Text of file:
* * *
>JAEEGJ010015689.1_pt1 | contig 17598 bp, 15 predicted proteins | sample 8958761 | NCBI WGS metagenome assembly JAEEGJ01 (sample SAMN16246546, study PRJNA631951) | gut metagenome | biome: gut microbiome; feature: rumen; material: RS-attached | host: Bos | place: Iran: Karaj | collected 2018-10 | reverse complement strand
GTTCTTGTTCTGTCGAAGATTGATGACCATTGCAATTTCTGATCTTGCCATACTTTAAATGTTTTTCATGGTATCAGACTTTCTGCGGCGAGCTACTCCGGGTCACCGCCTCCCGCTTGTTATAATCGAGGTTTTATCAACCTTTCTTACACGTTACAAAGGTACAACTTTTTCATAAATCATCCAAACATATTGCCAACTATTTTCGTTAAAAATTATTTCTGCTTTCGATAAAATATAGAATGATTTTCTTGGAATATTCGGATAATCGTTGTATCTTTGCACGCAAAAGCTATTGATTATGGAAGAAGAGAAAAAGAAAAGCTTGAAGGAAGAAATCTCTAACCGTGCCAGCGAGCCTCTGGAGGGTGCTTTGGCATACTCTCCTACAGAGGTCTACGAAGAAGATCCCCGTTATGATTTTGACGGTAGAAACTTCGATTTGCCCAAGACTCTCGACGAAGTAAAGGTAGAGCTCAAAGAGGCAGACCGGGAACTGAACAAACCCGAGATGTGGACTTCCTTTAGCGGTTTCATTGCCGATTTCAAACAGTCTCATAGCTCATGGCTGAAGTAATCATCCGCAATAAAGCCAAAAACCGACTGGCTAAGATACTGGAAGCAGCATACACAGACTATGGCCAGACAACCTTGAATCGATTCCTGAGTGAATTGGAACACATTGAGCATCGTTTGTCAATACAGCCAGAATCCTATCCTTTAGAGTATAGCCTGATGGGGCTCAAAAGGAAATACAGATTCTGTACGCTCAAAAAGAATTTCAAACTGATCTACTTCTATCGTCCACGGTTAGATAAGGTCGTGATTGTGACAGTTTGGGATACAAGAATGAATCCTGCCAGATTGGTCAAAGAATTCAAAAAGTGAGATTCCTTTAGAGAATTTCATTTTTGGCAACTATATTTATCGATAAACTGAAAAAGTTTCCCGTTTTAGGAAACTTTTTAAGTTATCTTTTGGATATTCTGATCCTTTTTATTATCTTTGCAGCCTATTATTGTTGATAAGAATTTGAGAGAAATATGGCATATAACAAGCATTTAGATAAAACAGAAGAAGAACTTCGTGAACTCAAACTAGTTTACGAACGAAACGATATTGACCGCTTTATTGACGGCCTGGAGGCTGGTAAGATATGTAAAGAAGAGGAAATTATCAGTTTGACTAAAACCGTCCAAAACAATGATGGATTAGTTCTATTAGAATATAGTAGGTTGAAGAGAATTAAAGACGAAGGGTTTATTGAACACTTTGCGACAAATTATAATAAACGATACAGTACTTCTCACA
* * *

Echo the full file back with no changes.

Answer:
>JAEEGJ010015689.1_pt1 | contig 17598 bp, 15 predicted proteins | sample 8958761 | NCBI WGS metagenome assembly JAEEGJ01 (sample SAMN16246546, study PRJNA631951) | gut metagenome | biome: gut microbiome; feature: rumen; material: RS-attached | host: Bos | place: Iran: Karaj | collected 2018-10 | reverse complement strand
GTTCTTGTTCTGTCGAAGATTGATGACCATTGCAATTTCTGATCTTGCCATACTTTAAATGTTTTTCATGGTATCAGACTTTCTGCGGCGAGCTACTCCGGGTCACCGCCTCCCGCTTGTTATAATCGAGGTTTTATCAACCTTTCTTACACGTTACAAAGGTACAACTTTTTCATAAATCATCCAAACATATTGCCAACTATTTTCGTTAAAAATTATTTCTGCTTTCGATAAAATATAGAATGATTTTCTTGGAATATTCGGATAATCGTTGTATCTTTGCACGCAAAAGCTATTGATTATGGAAGAAGAGAAAAAGAAAAGCTTGAAGGAAGAAATCTCTAACCGTGCCAGCGAGCCTCTGGAGGGTGCTTTGGCATACTCTCCTACAGAGGTCTACGAAGAAGATCCCCGTTATGATTTTGACGGTAGAAACTTCGATTTGCCCAAGACTCTCGACGAAGTAAAGGTAGAGCTCAAAGAGGCAGACCGGGAACTGAACAAACCCGAGATGTGGACTTCCTTTAGCGGTTTCATTGCCGATTTCAAACAGTCTCATAGCTCATGGCTGAAGTAATCATCCGCAATAAAGCCAAAAACCGACTGGCTAAGATACTGGAAGCAGCATACACAGACTATGGCCAGACAACCTTGAATCGATTCCTGAGTGAATTGGAACACATTGAGCATCGTTTGTCAATACAGCCAGAATCCTATCCTTTAGAGTATAGCCTGATGGGGCTCAAAAGGAAATACAGATTCTGTACGCTCAAAAAGAATTTCAAACTGATCTACTTCTATCGTCCACGGTTAGATAAGGTCGTGATTGTGACAGTTTGGGATACAAGAATGAATCCTGCCAGATTGGTCAAAGAATTCAAAAAGTGAGATTCCTTTAGAGAATTTCATTTTTGGCAACTATATTTATCGATAAACTGAAAAAGTTTCCCGTTTTAGGAAACTTTTTAAGTTATCTTTTGGATATTCTGATCCTTTTTATTATCTTTGCAGCCTATTATTGTTGATAAGAATTTGAGAGAAATATGGCATATAACAAGCATTTAGATAAAACAGAAGAAGAACTTCGTGAACTCAAACTAGTTTACGAACGAAACGATATTGACCGCTTTATTGACGGCCTGGAGGCTGGTAAGATATGTAAAGAAGAGGAAATTATCAGTTTGACTAAAACCGTCCAAAACAATGATGGATTAGTTCTATTAGAATATAGTAGGTTGAAGAGAATTAAAGACGAAGGGTTTATTGAACACTTTGCGACAAATTATAATAAACGATACAGTACTTCTCACA